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Following my dissatisfaction with Garris and his overly honest account of the set on his podcast (Garris's deference to being truthful is fine, but his biggest betrayal is him saying the words "directing" and "Spielberg" in the same sentence, and I quote, "Hooper directed that movie... Spielberg had a lot to do with directing that movie, too." Way to finally bring the debate to a close, Mick... I get making concessions to Spielberg's contributions and constant presence on set, but can you at least make one value judgment, perhaps a percentage or ratio of Spielberg:Hooper?), I jumped on more assertive tweets he and Caroline Williams made in the aftermath of that podcast, in which they were replying to followers.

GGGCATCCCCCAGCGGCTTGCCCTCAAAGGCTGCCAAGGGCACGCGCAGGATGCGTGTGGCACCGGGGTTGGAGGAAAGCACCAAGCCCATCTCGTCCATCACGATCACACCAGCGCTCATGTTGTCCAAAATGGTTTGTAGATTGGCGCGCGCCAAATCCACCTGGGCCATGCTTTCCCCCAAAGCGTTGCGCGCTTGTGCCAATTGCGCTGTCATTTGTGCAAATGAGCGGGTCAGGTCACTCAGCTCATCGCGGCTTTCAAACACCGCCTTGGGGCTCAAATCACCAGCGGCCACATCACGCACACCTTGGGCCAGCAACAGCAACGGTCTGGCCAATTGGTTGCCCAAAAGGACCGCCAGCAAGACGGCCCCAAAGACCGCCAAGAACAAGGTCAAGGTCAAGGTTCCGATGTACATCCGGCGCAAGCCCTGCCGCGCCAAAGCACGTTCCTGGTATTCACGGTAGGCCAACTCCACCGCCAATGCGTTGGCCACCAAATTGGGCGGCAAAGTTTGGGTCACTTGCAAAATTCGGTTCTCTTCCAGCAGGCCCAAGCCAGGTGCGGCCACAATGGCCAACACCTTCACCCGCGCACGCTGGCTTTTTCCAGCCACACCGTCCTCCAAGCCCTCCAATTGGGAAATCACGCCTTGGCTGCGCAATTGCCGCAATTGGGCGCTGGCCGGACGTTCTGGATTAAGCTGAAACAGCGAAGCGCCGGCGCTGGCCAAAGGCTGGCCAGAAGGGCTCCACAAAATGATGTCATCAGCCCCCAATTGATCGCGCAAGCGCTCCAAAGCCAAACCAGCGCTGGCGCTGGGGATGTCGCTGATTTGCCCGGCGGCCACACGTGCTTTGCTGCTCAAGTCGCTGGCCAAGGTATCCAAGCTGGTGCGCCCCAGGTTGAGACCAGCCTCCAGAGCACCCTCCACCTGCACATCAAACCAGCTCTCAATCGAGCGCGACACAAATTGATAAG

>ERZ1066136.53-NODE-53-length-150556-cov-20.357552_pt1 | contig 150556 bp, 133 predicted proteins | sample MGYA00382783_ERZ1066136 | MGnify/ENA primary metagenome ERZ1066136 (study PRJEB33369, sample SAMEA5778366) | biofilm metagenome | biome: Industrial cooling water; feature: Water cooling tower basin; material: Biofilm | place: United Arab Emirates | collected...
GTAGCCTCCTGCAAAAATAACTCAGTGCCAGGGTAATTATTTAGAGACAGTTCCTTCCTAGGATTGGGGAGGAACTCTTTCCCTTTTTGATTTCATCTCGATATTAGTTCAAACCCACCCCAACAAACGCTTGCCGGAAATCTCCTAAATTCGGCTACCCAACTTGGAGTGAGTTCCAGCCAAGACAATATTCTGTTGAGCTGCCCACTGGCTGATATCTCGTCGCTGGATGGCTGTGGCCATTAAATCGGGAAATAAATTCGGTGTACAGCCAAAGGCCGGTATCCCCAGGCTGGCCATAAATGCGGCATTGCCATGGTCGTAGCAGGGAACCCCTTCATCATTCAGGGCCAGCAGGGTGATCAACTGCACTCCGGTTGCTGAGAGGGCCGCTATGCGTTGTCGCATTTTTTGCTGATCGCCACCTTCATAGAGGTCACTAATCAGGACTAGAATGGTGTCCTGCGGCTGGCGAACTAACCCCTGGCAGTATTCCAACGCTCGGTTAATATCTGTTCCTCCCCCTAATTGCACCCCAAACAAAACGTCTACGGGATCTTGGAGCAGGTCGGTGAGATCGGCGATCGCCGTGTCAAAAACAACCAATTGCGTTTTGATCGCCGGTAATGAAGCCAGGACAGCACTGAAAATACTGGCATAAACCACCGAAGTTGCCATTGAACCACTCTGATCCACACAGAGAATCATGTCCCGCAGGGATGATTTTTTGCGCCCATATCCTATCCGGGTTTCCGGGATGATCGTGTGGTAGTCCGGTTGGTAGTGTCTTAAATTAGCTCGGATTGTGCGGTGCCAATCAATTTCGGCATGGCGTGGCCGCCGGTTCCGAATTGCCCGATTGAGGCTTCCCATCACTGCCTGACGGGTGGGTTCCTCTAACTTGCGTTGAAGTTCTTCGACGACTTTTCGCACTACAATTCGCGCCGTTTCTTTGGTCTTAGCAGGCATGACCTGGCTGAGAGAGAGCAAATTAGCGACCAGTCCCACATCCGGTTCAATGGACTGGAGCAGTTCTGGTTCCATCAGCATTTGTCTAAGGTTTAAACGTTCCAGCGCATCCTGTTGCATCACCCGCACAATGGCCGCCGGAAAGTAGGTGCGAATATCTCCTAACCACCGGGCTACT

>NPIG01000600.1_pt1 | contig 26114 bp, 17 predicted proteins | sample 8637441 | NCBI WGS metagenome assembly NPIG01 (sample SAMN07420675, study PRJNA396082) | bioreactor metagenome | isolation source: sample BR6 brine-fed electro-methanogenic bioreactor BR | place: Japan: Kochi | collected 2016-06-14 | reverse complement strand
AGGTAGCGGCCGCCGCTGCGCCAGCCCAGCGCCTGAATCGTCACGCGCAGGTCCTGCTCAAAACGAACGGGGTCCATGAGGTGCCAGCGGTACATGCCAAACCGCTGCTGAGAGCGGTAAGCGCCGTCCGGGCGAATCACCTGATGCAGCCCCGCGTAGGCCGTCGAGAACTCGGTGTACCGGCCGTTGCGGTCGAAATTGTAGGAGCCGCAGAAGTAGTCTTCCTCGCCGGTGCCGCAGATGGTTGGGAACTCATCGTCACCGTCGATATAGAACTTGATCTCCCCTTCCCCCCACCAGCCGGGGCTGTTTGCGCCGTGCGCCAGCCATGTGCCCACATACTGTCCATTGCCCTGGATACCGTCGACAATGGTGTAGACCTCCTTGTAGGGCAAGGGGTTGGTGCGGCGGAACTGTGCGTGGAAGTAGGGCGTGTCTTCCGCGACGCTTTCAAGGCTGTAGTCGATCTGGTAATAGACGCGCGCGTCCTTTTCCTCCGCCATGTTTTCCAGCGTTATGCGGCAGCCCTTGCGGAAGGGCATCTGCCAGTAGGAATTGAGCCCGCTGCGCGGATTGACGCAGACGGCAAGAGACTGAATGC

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(Caroline Williams calling Spielberg a "backseat driver" may be my favorite thing.  It seems perfectly in line with my view of events: Hooper was in control, but he would let Spielberg have a biscuit or two - as long as it conformed with his view of the film.  Hooper was the true driver, tolerating what he must, but with the ability to approve or veto any and all suggestions.  Garris's tweet finally shows he may be able to make an evaluative judgment.  In his podcast, he says two additional things: "Yes, I would see him climb on the camera and say maybe we should push in on a two shot here and do this or that there, and Tobe would be watching, Tobe was always calling "Action" and "Cut," Tobe had been deeply involved in the pre-production and everything, but Steven is a guy who will come in and call the shots.  And so you're on your first studio film, hired by Steven Spielberg, who is enthusiastically involved in this movie.  Are you going to say, "Stop that, let me do this"?  Which he did, Tobe directed that movie.  Steven Spielberg had a lot to do with directing that movie, too." and